They also come after multiple high-profile IoT attacks in recent months, most notably with the Mirai botnet DDoS attacks launched through IoT devices including webcams, routers and video recorders.

Monday, May 15, 2017

Infrastructure vulnerabilities make surveillance easy..

Weakness in digital communications systems allows security to be bypassed, leaving users at risk of being spied on.



Governments want to spy on their citizens for all sorts of reasons. Some countries do it to help solve crimes or to try to find "terrorists" before they act.
Others do it to find and arrest reporters or dissidents. Some only target individuals, others attempt to spy on everyone all the time.
Many countries spy on the citizens of other countries: for reasons of national security, for advantages in trade negotiations, or to steal intellectual property.
None of this is new. What is new, however, is how easy it has all become. Computers naturally produce data about their activities, which means they're constantly producing surveillance data about us as we interact with them.
Corporations are doing it for their own purposes; collecting and using this data has become the dominant business model of the internet. Increasingly, governments around the world are ensuring that they too have access to the data, either by mandating that the companies give it to them or surreptitiously grabbing their own copy.

Sunday, May 14, 2017

Corporate spying costs billions, can it be stopped?

Hotel giant Hilton wanted to develop an all-new luxury hotel chain called Denizen to satisfy a growing market for high-end accommodations. Its competitor Starwood thought Denizen seemed very similar to its successful W chain. Too similar. And in 2009 Starwood Hotels & Resorts filed a corporate espionage lawsuit against Hilton, claiming two former executives who left to work at Hilton stole, and recruited others to steal, more than 100,000 documents full of sensitive information.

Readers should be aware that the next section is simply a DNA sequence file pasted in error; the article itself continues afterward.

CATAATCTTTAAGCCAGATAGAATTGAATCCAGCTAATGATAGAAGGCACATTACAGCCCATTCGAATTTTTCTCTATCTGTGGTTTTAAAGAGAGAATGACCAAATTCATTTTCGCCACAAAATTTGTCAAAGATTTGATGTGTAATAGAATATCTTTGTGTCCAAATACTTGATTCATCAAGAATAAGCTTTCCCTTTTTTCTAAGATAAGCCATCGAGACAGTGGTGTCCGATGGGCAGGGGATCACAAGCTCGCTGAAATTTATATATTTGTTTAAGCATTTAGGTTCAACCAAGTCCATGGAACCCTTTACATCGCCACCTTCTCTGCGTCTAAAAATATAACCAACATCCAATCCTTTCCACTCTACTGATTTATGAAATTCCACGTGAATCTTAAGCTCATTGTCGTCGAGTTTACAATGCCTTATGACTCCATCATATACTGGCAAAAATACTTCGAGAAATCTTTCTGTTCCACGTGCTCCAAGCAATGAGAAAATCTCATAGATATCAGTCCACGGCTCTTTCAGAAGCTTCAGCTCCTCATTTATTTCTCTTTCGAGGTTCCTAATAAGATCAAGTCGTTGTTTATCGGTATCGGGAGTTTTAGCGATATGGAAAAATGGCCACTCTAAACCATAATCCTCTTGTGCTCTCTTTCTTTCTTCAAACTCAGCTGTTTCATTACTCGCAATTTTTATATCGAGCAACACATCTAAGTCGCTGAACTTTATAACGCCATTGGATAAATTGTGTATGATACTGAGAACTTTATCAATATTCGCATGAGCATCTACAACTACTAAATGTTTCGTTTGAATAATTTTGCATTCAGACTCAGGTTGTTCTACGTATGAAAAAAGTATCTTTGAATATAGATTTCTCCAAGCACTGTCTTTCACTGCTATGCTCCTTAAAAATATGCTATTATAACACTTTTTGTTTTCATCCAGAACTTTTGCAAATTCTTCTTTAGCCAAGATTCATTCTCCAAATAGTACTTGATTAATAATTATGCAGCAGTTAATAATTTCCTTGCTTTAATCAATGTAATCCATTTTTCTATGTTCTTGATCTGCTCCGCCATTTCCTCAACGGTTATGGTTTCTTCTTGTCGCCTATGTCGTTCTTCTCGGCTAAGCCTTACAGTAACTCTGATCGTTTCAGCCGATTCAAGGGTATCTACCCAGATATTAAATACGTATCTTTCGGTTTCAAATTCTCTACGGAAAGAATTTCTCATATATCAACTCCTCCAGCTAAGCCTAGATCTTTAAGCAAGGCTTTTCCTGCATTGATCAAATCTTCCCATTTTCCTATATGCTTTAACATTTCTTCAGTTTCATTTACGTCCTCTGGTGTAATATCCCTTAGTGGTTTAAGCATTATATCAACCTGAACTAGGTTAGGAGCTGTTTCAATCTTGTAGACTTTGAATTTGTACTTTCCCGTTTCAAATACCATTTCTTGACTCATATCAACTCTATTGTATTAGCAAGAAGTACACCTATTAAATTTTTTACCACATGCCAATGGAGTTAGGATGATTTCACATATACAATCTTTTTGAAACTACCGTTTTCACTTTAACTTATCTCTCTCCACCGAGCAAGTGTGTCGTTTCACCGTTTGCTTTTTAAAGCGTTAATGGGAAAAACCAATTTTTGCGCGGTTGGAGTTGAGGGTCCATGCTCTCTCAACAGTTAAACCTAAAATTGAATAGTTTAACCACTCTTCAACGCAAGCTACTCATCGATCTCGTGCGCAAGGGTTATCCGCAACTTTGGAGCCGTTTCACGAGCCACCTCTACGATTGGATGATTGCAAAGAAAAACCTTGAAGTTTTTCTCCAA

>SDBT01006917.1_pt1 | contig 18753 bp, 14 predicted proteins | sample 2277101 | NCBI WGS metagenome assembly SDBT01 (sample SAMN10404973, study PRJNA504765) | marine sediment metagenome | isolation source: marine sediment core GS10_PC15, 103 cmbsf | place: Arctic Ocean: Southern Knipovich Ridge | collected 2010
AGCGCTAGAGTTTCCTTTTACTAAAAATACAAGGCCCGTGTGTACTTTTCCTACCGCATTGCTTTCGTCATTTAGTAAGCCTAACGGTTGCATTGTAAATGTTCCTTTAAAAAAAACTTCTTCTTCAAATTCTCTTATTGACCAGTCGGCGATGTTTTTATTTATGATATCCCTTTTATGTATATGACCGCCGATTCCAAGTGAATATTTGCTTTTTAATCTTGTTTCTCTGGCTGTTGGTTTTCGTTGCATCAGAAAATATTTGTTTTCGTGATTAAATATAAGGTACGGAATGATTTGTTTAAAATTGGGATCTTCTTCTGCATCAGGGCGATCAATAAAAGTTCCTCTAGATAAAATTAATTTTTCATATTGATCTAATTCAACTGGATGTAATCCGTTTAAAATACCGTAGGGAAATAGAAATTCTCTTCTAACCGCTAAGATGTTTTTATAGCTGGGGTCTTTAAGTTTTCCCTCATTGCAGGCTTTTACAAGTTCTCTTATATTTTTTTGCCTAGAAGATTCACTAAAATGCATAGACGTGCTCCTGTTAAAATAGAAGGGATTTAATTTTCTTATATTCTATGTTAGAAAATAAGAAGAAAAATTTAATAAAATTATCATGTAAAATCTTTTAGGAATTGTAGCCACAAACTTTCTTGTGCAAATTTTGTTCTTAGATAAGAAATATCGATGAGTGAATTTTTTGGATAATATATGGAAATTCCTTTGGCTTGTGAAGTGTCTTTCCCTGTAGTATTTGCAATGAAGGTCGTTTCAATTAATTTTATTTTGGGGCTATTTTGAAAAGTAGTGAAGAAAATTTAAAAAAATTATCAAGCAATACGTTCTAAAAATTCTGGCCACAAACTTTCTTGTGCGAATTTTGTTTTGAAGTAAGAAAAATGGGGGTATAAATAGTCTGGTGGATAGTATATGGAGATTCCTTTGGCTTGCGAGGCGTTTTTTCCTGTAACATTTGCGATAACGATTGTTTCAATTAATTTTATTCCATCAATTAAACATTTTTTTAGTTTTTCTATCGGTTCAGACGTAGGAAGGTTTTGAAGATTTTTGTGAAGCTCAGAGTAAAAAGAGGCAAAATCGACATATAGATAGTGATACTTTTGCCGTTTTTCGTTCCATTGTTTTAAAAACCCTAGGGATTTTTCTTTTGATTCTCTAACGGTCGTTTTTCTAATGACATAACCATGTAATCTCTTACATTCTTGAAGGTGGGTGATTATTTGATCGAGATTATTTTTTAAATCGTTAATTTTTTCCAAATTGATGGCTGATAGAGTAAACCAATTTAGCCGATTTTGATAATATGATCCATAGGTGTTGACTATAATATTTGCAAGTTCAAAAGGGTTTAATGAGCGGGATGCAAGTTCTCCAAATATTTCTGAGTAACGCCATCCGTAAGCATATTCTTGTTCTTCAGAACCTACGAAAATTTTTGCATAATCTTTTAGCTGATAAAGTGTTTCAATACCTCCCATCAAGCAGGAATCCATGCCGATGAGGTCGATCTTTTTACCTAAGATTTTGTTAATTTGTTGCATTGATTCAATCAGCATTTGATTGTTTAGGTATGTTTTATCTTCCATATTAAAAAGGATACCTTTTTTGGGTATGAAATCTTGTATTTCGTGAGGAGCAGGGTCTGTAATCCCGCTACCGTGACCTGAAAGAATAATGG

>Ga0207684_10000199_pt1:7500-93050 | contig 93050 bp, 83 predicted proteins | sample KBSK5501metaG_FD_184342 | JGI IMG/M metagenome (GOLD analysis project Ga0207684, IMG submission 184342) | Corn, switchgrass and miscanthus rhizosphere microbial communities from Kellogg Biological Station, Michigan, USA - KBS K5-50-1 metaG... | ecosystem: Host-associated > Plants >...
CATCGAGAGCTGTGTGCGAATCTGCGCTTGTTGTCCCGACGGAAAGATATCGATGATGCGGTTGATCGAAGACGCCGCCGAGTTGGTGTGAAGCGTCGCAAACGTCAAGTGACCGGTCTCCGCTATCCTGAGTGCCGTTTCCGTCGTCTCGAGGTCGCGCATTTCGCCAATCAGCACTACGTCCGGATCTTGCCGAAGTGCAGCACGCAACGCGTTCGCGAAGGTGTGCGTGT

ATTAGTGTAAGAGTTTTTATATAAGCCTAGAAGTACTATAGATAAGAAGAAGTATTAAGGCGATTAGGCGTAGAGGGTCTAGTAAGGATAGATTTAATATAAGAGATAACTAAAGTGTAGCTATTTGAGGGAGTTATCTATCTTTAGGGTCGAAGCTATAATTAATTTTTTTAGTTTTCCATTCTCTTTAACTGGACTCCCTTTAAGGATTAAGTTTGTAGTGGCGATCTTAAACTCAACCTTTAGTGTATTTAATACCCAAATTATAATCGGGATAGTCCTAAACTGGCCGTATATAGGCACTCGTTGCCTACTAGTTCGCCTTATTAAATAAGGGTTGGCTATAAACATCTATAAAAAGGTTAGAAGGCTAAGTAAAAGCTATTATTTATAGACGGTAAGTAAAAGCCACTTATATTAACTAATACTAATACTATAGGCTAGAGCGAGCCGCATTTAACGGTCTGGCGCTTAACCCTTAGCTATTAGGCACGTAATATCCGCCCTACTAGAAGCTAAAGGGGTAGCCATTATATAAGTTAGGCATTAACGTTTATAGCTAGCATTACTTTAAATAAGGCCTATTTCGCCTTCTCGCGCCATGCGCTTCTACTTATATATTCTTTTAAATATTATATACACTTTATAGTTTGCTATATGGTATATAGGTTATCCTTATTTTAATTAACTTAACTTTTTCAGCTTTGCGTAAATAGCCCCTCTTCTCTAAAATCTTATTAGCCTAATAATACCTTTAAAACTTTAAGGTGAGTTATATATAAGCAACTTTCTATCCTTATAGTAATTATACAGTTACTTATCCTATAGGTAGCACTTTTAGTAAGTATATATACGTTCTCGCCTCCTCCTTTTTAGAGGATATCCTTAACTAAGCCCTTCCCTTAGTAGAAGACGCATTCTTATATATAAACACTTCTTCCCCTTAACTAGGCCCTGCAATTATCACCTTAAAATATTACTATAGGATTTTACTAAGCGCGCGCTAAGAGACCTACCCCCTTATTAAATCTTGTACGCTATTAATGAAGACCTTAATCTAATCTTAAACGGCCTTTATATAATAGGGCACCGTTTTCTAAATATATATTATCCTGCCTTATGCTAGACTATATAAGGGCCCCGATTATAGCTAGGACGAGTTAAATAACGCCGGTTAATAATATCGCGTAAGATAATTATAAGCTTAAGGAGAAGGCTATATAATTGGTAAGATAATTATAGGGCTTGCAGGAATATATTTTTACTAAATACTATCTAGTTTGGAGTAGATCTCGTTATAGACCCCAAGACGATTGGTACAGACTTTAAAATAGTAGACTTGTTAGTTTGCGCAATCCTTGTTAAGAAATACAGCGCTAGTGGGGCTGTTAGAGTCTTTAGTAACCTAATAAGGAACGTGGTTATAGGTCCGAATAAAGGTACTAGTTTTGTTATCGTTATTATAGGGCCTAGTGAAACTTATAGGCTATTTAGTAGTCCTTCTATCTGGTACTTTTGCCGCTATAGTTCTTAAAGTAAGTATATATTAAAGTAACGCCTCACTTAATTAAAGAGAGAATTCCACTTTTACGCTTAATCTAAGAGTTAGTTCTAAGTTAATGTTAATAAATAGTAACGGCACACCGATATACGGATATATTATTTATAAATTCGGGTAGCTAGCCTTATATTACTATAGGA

The documents, Starwood said, included trade secrets like a step-by-step guide to creating a new luxury brand from the ground up. Starwood said the name Denizen itself came from a concept Starwood developed for the W chain called the "zen den." In the end, Hilton settled with Starwood for $75 million and had to drop the Denizen brand. Hilton did not admit wrongdoing as part of the settlement, saying in a statement, "Hilton Worldwide regrets the circumstances surrounding the dispute with Starwood Hotels & Resorts Worldwide and is pleased to bring an end to this prolonged litigation."

Monday, April 24, 2017

Top app has been spying on users and lying about it..

Uber, the ride-hailing service, is having a bad year. Last month, a secret Uber program called Greyball was exposed and it revealed how the company uses data collected from its app to evade authorities in areas where the service is resisted by law enforcement or banned.

Greyball was allegedly used in cities like Las Vegas, Boston and Paris, plus in countries like China, Australia and South Korea, to deny service to Uber accounts considered as a threat to the company.

Now, another controversy has surfaced and it involves a tussle with a company that Uber can't afford to irk.

The New York Times reported that in early 2015, Uber CEO Travis Kalanick met with Apple's Tim Cook to discuss specific questionable techniques the Uber app was allegedly employing.

Apple engineers discovered that the app was tracking its users even after it was deleted from iPhones. This practice, called "fingerprinting," violates Apple's privacy guidelines. "Fingerprinting" assigns each iPhone a specific identity via a small piece of code that persists even after the device's data has been wiped.